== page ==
As you know, we are all about taking builder grade and making it beautiful, unique, and interesting — and doing it all on a budget. So when projects like this one show up at the link party, I am always so thrilled to feature them! Just look at the lovely makeover that Denise gave her standard kitchen island, using reclaimed fence wood and $25 in other materials!
You could use the same idea and technique on a larger scale and different pattern for one of these looks:
And here’s Denise to give you all the details of her $25 kitchen island makeover!
Reclaimed Wood Kitchen Island Tutorial
by Denise of Frazzled Joy
Hi everyone! I am Denise and I blog over at Frazzled JOY. I am married to the love of my life, and I have four awesome kiddos – 3 boys and 1 girl. I started blogging almost 2 years ago and love sharing lots of DIY projects, with the occasional family post. My favorite project to date was my kitchen update. I also enjoyed challenging myself in design by participating as a linking participant in Linda’s One Room Challenge this spring, and challenging myself in writing by participating in The Nester’s 31 Day Challenge.
I am so excited to be here at Remodelaholic to share with all of you guys how I gave a rustic look to our kitchen “island”!!
This is something I had been dreaming about for a while. My inspiration came from a Sarah Richardson kitchen. I think I pinned photos of the island in her kitchen several times – they just kept popping up!! I love everything she does! So, when I saw this kitchen island with the rustic wood, I was instantly crushing!! I don’t have as grand of an island as this, in fact it’s not even technically an island, but more of a bar. But, I knew that this would be doable. Here’s the before:
Maybe you can see the set-in space there – a perfect place to add some rustic charm.
So, to get the look I was going for I started with some old fence pickets from a friend, and then I got to work.
First things first was giving all the boards a good hose down with the power nozzle on my sprayer. Then I let them dry out in the sun for a day. Next, I sanded all the pieces, top bottom, and edges, to prevent as many splinters as possible, and just clean them up a bit.
After getting all of the boards ready I needed to get the bar ready for the application. First in that was to paint the background a similar color as the planks – because they are not going to match up perfectly (it’s old wood), and this way the spaces won’t be as noticeable. I simply used some leftover paint for this – obviously it doesn’t have to be perfect.
I also had to build a frame on the end of the bar since that surface was completely flat. I just used 1″ x 1/2″ boards that I found in my wood scraps for that. Simply cut the boards to size, miter the corners and attache with finishing nails. Be sure to pre-drill holes for the nails, so you don’t split the wood. (It also makes it much easier to drive the nails in.)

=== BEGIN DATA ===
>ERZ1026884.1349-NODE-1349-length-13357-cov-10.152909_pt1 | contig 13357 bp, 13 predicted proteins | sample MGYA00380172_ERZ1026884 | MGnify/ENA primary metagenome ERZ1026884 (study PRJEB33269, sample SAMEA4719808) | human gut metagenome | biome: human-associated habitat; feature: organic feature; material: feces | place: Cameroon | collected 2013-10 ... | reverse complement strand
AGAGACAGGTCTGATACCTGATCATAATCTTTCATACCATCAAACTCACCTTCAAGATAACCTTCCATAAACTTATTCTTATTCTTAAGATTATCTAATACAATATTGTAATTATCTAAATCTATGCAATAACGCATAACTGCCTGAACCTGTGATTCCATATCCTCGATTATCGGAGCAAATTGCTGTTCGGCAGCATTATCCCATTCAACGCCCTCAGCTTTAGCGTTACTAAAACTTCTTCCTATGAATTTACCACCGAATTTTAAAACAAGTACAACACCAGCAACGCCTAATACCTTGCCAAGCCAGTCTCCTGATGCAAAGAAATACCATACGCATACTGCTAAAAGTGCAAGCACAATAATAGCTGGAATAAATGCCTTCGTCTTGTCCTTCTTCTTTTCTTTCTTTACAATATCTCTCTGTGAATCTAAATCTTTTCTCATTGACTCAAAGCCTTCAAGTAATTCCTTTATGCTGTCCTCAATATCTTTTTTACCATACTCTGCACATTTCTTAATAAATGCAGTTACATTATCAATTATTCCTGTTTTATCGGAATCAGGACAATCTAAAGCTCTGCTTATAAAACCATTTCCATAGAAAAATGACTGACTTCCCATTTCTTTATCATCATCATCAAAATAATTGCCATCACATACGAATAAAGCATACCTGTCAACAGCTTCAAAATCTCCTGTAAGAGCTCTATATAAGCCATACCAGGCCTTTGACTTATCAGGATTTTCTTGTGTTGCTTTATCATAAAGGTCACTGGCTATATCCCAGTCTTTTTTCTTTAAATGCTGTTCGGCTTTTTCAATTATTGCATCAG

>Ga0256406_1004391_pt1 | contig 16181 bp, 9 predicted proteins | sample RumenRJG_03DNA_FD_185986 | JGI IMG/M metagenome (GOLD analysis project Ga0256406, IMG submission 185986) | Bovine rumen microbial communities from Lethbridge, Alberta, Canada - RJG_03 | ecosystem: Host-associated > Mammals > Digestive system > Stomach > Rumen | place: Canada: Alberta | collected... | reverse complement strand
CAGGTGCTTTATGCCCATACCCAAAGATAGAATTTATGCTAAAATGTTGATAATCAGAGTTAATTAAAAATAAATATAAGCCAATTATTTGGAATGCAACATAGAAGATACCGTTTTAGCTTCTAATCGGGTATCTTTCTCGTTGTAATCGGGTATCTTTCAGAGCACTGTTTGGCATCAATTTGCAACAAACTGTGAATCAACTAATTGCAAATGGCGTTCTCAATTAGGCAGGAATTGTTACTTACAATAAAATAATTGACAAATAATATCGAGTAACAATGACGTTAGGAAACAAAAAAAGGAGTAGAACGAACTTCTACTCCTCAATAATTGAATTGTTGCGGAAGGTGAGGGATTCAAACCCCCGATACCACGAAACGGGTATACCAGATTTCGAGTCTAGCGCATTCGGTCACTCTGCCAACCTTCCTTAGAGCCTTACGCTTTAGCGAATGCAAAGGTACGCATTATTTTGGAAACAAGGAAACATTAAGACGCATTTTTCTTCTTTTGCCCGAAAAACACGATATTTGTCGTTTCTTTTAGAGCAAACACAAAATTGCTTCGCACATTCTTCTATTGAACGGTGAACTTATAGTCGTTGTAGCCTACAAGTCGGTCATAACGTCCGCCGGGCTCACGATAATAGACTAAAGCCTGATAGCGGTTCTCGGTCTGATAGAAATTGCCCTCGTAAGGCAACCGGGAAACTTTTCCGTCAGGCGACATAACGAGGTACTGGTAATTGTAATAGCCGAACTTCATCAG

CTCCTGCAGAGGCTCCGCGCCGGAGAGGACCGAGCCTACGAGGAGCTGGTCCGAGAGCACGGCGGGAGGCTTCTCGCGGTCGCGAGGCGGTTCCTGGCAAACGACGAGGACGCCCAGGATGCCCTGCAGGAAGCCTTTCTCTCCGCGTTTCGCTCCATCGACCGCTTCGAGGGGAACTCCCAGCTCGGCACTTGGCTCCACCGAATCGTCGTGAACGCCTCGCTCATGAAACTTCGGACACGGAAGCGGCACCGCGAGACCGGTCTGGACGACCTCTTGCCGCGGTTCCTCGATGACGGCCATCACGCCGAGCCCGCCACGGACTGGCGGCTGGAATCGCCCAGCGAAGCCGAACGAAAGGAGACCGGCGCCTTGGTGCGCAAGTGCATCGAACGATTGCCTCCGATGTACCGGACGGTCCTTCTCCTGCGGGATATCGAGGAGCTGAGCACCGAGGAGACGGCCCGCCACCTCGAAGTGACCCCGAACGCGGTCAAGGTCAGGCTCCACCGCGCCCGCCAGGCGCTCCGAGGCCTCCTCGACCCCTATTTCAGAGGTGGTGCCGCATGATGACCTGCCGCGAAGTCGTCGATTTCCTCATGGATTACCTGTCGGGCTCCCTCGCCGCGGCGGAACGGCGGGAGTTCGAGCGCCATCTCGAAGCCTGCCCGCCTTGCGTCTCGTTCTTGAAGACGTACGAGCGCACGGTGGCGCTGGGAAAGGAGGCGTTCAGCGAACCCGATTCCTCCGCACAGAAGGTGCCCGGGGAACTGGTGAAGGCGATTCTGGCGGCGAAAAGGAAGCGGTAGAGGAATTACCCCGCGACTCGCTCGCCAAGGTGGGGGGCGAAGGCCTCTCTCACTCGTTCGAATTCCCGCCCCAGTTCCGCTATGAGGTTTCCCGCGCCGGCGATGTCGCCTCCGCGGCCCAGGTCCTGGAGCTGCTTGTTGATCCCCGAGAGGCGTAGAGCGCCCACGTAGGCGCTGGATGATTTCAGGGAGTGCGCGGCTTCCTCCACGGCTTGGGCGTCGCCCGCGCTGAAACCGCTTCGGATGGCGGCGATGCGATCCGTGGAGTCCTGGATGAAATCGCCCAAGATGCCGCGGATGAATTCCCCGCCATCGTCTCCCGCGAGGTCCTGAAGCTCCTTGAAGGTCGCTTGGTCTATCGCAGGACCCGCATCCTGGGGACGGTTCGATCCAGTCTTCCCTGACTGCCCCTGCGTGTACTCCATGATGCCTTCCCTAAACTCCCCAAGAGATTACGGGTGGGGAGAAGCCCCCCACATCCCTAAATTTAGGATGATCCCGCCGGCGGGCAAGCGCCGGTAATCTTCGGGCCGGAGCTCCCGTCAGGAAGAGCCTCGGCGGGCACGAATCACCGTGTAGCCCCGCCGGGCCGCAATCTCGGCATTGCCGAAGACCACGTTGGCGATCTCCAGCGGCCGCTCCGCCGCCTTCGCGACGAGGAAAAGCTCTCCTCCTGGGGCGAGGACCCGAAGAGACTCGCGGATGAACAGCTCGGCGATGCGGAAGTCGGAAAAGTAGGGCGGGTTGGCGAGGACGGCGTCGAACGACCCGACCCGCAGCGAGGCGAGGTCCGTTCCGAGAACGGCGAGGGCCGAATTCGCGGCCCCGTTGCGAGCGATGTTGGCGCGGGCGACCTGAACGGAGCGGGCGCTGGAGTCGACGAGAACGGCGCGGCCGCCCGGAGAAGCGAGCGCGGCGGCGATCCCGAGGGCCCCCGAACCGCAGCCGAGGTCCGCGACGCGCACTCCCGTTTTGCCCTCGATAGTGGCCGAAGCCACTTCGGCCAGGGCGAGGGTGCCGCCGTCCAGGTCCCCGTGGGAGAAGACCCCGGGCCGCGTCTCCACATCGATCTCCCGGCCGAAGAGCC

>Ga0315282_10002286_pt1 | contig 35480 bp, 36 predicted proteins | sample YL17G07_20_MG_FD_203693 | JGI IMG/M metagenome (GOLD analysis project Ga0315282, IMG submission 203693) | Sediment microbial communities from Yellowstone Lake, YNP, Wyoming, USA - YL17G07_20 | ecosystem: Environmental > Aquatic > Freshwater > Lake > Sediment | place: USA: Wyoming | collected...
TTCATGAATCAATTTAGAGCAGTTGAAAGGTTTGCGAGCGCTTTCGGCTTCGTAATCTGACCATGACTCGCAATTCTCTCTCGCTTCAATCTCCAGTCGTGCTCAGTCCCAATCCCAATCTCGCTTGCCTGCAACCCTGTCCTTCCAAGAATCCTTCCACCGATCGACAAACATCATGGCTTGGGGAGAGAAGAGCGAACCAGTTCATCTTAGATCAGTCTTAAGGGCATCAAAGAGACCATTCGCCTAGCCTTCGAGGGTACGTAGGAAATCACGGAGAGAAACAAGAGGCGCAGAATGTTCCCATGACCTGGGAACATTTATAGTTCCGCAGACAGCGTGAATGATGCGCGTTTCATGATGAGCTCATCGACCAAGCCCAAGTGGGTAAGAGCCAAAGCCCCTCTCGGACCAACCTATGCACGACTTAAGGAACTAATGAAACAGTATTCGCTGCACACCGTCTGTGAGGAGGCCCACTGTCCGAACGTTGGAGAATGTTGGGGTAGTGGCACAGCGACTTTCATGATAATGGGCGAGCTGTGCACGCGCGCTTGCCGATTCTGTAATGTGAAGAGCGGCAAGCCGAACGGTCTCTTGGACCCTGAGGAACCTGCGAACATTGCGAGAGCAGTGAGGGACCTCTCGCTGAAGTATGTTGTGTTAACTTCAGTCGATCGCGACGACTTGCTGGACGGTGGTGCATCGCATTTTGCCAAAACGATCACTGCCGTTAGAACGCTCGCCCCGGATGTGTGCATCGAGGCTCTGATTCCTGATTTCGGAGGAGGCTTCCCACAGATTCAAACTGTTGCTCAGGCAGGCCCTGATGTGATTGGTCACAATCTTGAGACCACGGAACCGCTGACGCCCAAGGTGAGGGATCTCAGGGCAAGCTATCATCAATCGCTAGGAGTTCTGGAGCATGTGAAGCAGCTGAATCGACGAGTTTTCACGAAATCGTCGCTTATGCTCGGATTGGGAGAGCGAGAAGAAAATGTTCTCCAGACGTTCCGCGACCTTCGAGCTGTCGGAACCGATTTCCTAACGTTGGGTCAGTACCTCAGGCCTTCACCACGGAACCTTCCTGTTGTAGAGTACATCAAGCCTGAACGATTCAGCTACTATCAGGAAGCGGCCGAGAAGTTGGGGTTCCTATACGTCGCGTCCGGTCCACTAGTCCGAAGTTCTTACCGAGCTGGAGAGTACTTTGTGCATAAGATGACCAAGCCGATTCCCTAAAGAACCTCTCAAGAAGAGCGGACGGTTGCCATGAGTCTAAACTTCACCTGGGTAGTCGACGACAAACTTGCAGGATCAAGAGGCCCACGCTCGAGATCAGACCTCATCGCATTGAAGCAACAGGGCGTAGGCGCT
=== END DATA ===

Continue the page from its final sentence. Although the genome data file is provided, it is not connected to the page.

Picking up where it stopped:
The next part of the project was cutting the pieces. I enlisted my hubby’s help on this one, mostly because my arms got tired :). This obviously would have been easier with a chop saw – but I don’t have one, so I used what I had – a jigsaw.
Knowing the look I was going for, I started in the corner with a triangle and went from there. I must confess, I did not measure any of these cuts with a ruler. I cut a 45 degree angle on one end of the board and then held it in place on the bar and marked where the other end needed to be cut. Repeating these same steps all the way across, and on the end.
The tricky pieces were the ones on the corners – they required cutting a couple of angles that met in a point, and took all of the geometry skills I could remember. 🙂
When we got all the pieces cut it was time to attach them. My go-to adhesive for things like this is liquid nails.
And, I used good ‘ole painters tape to hold everything in place until the glue dried. For the most part the pieces were pretty wedged into the frame, but this just made me feel better.
As I was working along to this point I noticed that the fence pickets boards were a little thicker than my frames.
So, I decided to use some trim to make it look a little more cohesive and finished.
I picked out my trim and I painted it with the cabinet color and then attached it with more liquid nails. And, of course, more painters tape to hold everything.
And here is another look at the finished product.
I’m so in love with the results!! It’s not perfect by any means, but that’s the rustic beauty of it. Just the touch the room needed!!
Here’s the before again just to see the difference.
The best blessing of this project is that it really only cost me around $25 – the cost of the trim ($4 for an 8ft piece – I used 4 pieces + some from a piece I already had) and the liquid nails ($4). Everything else I had or got for free!! Can’t beat that for a little rustic flare!!